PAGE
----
Long Beach selects Nassau chief to be next police commissioner
Long Beach officials have hired Nassau County Police chief of support as the city’s next police commissioner.
The city selected Ronald J. Walsh over acting Police Commissioner Phil Ragona after a six-month search and review and a public panel discussion with Walsh and Ragona as finalists.
City Manager Donna Gayden made the hire, which did not require a City Council vote, but was made with the council’s recommendation, officials said. He will be paid $189,500, with benefits and no contract.
Walsh, 55, of Massapequa, spent 28 years with Nassau County police, including the past two years as chief of support, responsible for "ensuring that all divisions have the necessary infrastructure to efficiently carry out their responsibilities."
"Ron really has an incredibly broad and successful professional profile, which makes him exceptionally qualified for this job," City Council president John Bendo said in a statement. "But most important is that he is deeply committed to the kind of community-based policing and public safety that Long Beach deserves."
Walsh could not be reached for comment. He is expected to start in January.
Walsh started as a Long Beach volunteer and summer special officer before he was hired as a federal special agent in Manhattan. He rose within the Nassau police ranks, from an officer to chief, and worked as a commanding officer at the Nassau County police academy.
Walsh assisted Long Beach in its recent cyberattack that disabled the city’s network and computer system.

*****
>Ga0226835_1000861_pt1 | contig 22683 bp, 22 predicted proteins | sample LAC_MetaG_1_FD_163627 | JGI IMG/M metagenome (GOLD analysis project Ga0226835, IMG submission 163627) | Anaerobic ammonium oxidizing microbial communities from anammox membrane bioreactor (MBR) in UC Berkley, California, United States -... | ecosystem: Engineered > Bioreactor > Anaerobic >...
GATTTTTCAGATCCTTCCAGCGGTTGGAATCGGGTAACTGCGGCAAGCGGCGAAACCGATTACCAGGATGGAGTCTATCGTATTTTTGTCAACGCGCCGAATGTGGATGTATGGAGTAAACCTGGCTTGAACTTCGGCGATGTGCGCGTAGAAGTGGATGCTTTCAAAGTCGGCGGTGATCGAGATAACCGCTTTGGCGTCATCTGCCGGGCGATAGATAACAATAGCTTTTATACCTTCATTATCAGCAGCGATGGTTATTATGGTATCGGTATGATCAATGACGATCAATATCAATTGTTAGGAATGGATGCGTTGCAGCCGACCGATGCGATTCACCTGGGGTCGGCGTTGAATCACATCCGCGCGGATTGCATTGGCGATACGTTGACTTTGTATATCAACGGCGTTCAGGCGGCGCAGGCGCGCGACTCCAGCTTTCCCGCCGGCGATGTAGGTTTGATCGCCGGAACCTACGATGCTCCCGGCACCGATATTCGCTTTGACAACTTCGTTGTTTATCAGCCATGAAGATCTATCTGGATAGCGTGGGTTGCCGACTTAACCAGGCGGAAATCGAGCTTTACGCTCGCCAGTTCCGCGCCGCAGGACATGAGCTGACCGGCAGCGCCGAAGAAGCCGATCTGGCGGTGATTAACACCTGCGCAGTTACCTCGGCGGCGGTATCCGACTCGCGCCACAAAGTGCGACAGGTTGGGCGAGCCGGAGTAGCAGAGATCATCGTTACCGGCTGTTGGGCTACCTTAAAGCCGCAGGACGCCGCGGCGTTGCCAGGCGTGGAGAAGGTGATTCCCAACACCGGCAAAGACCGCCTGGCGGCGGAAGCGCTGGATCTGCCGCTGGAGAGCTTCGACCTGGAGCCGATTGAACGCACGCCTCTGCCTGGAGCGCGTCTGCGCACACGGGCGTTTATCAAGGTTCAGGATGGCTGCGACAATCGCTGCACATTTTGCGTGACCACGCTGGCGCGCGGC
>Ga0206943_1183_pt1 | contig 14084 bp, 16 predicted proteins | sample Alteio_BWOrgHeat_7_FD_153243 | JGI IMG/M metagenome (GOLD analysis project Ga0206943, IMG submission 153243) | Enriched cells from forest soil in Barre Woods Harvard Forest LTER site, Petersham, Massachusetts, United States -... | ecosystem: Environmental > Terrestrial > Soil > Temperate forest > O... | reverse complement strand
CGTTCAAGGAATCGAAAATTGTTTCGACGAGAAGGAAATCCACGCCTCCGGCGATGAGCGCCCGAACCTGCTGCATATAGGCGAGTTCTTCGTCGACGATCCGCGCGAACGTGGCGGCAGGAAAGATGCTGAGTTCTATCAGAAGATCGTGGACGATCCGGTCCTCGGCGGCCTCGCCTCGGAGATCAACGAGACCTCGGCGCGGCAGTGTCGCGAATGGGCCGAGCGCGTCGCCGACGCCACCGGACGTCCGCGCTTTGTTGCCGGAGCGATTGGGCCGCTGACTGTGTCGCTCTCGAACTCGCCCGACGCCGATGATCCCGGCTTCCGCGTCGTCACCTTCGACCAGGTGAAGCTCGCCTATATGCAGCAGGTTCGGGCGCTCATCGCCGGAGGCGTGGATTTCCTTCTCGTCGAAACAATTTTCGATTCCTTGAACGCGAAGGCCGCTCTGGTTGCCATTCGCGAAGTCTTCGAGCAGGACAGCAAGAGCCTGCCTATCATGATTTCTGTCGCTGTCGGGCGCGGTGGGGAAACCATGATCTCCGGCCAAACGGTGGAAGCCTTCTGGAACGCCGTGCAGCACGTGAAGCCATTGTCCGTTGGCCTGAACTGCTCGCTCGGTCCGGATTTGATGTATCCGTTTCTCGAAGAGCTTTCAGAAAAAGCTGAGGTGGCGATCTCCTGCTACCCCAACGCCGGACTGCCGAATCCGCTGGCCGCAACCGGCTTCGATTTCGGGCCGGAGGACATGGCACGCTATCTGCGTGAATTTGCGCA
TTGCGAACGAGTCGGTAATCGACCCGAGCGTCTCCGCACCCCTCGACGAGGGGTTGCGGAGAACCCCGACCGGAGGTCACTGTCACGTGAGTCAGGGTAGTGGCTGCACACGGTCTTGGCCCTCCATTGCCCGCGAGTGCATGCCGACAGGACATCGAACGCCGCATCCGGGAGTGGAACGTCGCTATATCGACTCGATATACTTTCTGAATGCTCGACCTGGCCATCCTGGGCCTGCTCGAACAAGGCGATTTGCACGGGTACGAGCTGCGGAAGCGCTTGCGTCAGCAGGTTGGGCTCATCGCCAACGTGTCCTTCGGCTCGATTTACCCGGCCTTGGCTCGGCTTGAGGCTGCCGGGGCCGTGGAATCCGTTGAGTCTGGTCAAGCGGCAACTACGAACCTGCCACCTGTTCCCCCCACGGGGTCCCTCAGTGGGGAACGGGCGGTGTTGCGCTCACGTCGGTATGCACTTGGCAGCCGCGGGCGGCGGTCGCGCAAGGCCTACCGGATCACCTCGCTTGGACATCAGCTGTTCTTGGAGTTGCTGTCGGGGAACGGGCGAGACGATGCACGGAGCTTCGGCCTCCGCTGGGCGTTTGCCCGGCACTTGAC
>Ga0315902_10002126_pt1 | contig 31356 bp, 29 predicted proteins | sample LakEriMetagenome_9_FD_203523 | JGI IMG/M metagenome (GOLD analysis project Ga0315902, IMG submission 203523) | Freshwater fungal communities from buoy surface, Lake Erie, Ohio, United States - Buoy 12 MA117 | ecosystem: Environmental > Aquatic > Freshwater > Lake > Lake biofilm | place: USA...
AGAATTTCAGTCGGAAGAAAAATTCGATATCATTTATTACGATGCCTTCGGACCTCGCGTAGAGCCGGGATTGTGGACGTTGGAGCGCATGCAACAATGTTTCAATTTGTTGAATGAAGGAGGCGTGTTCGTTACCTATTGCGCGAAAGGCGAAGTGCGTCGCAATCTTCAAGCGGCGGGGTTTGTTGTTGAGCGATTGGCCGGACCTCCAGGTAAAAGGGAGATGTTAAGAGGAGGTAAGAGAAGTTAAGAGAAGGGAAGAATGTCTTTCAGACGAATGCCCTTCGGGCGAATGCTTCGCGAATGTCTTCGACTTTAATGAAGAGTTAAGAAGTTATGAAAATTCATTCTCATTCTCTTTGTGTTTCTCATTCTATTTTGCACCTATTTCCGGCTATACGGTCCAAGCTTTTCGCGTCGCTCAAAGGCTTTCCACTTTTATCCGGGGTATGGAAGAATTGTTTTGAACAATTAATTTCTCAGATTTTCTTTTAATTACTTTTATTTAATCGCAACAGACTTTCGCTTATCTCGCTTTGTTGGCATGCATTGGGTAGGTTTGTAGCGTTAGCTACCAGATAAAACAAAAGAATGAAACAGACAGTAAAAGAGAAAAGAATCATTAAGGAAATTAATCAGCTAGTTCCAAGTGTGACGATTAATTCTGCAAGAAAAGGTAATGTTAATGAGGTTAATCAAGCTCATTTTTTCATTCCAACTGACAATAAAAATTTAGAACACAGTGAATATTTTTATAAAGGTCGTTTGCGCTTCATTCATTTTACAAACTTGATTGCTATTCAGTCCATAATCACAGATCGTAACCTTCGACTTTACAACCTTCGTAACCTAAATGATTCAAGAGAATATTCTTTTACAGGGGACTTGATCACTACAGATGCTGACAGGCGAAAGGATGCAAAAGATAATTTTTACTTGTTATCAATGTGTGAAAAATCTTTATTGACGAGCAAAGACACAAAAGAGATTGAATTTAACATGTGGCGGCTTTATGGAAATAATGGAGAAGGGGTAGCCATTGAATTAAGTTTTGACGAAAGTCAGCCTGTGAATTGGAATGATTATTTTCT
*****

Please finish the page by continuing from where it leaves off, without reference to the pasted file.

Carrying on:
"This is a bit of a homecoming, an incredible opportunity, and I’m honored that the city’s leaders believe in my vision for how policing must evolve in alignment with the community’s needs," Walsh said in a statement through the city.
Walsh becomes the fourth police commissioner in the past year, following the retirement of 40-year Police Commissioner Michael Tangney, acting Commissioner Ed Ryan and Ragona.
Ragona, a 27-year Long Beach police veteran, had vied for the permanent position after the city narrowed down the list from four finalists. Walsh and Ragona appeared in a public forum on Zoom in October that was moderated by a national selection firm.
Both Walsh and Ragona acknowledged the police department needed to build community trust and enact police reforms to eliminate policing bias.
Ragona resigned Dec. 4. He could not be reached for comment.
The Long Beach PBA Union had advocated for Ragona to continue as commissioner after taking over the position in July and overseeing the management of the beach and boardwalk last summer.
"We hope to have a good relationship with Chief Walsh and working together with the department," PBA president Brain Wells said. "We were in favor of our candidate, but the city council made their decision and we look forward to working with him."